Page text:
On remand, Williams asked the District Court to “reconsider ․ the application” of the Guidelines enhancements that it had imposed on him for obstruction of justice and his role in the offense. While Williams's sentencing memorandum sought to convince the District Court that Williams had not obstructed justice, it did not argue that any of the sentencing factors set forth in 18 U.S.C. § 3553(a) and given renewed vitality by Booker/Fanfan, see Crosby, 397 F.3d at 113 (discussing district court's obligation to “consider the Guidelines and all of the other factors listed in section 3553(a)” when imposing sentence after Booker/Fanfan ), would support imposition of a non-Guidelines sentence.3 Onaghinor's sentencing memorandum on remand also challenged the District Court's previous imposition of the obstruction of justice enhancement, but offered no rationale for resentencing based on the § 3553(a) factors.
II. The District Court's Decision
In a published Decision and Order dated August 24, 2005, the District Court declined to resentence either defendant. See United States v. Williams, 383 F.Supp.2d 426 (W.D.N.Y.2005). The District Court began its discussion of the issues before it by stating that it was familiar with Booker/Fanfan, Crosby, and the proceedings in defendants' cases; that it had reviewed the memoranda submitted by counsel for defendants; and that it had considered the sentencing factors listed in § 3553(a). See id. at 427. It then proceeded to reject Williams's renewed attempt to challenge the imposition of Guidelines enhancements for his role in the offense and for obstruction of justice. In the course of this discussion, the District Court stated:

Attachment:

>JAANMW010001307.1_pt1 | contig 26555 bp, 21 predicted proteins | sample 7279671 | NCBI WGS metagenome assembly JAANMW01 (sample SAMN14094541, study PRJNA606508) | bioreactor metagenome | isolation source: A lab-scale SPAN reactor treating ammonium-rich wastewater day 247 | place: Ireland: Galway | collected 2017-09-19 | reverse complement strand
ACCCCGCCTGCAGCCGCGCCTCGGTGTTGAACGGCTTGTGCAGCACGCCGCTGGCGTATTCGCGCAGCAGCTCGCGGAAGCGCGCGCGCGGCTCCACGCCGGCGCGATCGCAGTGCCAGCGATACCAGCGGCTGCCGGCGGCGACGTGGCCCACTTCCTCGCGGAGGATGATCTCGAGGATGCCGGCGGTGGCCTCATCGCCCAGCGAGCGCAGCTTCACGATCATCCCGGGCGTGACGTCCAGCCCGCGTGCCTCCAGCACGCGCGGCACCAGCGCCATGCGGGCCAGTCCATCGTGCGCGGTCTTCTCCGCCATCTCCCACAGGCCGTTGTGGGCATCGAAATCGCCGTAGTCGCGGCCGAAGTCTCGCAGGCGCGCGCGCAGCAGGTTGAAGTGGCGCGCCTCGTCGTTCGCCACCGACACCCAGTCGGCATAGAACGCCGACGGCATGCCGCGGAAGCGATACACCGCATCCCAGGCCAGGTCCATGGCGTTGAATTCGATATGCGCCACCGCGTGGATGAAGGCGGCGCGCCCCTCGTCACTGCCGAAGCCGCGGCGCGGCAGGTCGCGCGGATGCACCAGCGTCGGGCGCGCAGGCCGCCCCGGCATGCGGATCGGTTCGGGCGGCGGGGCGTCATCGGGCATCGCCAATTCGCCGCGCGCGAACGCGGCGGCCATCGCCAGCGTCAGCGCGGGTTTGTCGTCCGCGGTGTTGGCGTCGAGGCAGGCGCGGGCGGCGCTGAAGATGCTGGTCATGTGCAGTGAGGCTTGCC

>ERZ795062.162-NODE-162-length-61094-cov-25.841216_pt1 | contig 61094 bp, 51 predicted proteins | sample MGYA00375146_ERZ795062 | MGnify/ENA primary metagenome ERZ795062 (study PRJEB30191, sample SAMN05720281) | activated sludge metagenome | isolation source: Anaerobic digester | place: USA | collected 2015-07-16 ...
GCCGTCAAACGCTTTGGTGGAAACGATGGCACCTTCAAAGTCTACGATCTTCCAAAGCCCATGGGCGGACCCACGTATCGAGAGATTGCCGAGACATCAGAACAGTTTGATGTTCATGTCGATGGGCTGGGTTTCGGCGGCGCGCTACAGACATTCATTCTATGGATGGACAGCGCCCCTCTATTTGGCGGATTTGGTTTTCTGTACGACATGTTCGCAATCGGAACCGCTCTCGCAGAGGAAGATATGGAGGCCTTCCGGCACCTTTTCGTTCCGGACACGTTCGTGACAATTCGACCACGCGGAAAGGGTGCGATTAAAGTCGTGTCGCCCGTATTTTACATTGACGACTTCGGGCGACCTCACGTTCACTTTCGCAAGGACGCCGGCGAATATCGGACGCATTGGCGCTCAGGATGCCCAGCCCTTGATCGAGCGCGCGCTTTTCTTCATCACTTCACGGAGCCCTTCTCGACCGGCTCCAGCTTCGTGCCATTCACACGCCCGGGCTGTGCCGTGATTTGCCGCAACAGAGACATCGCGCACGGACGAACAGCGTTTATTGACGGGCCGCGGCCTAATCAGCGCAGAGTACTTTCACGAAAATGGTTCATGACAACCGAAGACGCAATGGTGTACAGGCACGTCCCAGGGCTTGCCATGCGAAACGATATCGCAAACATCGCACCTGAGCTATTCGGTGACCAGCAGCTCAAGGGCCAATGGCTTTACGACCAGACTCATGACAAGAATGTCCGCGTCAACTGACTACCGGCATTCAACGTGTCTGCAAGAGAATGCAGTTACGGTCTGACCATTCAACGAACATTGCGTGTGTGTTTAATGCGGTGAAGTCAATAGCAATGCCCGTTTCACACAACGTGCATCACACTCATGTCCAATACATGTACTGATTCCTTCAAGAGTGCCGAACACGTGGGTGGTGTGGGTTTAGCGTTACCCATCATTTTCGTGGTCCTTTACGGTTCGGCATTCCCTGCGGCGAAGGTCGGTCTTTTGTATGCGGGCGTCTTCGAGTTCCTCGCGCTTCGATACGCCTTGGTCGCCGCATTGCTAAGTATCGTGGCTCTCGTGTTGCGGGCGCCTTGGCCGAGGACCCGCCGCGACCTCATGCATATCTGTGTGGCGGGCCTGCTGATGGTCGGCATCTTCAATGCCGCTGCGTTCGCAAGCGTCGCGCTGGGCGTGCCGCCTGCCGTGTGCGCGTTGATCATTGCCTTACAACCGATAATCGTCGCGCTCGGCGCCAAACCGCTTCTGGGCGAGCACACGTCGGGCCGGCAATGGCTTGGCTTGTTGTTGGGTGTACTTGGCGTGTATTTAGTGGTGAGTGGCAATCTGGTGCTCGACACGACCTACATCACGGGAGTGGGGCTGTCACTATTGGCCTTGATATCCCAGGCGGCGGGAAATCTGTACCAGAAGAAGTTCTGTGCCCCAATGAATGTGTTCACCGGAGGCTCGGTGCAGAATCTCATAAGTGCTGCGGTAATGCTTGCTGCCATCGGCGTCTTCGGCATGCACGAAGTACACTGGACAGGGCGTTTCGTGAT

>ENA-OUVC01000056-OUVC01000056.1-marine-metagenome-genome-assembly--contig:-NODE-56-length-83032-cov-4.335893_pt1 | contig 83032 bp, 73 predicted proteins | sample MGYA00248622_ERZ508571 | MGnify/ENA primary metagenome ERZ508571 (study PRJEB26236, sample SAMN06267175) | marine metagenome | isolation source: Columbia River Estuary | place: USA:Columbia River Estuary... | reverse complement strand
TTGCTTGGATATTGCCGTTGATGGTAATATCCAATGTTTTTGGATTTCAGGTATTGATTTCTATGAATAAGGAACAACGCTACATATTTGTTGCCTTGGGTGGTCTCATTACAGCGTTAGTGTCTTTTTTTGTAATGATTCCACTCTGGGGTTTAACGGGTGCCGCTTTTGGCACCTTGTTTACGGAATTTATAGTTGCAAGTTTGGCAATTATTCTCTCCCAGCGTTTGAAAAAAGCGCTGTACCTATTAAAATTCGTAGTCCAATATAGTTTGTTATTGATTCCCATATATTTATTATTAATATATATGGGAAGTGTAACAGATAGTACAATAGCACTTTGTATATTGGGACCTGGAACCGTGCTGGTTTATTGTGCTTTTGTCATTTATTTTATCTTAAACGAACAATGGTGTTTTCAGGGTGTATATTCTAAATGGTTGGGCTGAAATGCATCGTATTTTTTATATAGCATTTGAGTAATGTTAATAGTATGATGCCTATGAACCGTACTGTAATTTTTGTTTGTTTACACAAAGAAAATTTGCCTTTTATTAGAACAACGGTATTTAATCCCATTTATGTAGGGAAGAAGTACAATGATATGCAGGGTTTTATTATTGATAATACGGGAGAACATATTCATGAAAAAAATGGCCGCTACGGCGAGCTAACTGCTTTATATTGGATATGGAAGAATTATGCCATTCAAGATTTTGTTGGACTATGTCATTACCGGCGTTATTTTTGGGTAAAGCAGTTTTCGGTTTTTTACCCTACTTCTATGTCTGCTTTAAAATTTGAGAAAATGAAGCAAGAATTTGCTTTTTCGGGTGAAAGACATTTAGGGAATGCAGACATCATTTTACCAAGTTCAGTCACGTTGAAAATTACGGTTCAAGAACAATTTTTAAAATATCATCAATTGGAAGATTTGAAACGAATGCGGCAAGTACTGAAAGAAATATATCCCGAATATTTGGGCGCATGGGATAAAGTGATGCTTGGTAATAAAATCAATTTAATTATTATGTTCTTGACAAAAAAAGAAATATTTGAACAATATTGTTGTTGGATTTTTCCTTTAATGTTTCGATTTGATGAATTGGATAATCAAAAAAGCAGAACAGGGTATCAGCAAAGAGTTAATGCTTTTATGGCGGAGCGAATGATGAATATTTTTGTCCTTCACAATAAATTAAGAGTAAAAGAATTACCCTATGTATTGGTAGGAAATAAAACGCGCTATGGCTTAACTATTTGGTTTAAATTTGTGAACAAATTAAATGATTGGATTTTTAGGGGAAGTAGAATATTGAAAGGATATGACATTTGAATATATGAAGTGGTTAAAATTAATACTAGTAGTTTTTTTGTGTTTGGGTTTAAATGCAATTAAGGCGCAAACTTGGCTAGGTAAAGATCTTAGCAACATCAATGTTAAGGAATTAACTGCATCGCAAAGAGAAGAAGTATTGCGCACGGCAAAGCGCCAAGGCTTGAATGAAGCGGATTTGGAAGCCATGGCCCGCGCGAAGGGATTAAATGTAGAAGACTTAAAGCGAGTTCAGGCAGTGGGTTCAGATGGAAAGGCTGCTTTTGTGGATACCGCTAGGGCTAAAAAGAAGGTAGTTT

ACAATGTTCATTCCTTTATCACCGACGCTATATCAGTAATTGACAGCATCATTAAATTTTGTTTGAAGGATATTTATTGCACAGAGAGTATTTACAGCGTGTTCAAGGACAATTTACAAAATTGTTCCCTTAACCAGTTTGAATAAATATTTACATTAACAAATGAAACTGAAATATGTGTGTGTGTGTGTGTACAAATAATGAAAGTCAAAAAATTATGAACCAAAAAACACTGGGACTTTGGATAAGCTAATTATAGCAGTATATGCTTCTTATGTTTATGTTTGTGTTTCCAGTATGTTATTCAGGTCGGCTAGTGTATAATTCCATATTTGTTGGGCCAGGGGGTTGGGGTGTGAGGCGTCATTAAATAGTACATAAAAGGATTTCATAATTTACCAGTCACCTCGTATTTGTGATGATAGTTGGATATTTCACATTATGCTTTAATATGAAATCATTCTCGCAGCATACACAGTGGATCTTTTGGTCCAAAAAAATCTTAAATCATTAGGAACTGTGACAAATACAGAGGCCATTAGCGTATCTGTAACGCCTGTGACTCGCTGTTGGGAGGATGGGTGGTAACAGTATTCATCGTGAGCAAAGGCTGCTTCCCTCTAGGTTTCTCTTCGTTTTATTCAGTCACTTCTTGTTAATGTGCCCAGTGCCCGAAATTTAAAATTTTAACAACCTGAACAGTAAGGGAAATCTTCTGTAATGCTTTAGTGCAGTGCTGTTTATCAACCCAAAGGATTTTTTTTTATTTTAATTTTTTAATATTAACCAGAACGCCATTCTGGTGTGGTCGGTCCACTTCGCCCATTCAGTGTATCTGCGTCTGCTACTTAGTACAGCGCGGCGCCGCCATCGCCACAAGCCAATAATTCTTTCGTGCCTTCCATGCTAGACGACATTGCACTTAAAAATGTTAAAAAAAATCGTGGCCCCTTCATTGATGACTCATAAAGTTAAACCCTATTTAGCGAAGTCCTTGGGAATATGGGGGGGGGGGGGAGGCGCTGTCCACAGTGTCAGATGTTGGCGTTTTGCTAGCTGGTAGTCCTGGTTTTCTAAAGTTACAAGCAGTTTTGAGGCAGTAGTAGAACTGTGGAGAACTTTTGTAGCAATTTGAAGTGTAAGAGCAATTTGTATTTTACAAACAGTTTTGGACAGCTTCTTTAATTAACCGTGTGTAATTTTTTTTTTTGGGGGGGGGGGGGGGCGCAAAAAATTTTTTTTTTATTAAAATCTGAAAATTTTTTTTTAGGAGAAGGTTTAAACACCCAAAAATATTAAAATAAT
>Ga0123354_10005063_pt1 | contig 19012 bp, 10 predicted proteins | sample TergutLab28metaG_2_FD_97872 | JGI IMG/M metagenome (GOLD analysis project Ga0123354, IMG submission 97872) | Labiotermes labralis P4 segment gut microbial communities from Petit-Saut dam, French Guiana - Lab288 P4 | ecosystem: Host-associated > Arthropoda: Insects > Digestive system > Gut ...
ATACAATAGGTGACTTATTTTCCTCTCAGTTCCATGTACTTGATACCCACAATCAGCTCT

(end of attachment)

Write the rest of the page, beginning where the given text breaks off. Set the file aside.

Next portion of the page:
I understand that the Sentencing Guidelines are now advisory and that the Court must consider them and impose a reasonable sentence after considering all the factors listed at 18 U.S.C. § 3553(a). If the sentencing were to occur today in light of the new sentencing regime in effect since the Booker Supreme Court case, I would make the same findings as to the Guidelines and impose the same sentence․
In sum, I see no reason to order a resentencing in this case since if we were do so [sic ], my sentence would be the same and would not be affected by the fact [that] the Sentencing Guidelines are now advisory and not mandatory.
Id. The District Court rejected Onaghinor's request for resentencing using similar language, concluding that “[w]hether the Guidelines were mandatory or advisory, it would make no difference in determining what the appropriate reasonable sentence should be. Therefore, I decline to resentence Roland Onaghinor and believe that the original sentence was proper and is a reasonable sentence under the Sentencing Guidelines and § 3553(a).” Id. at 428.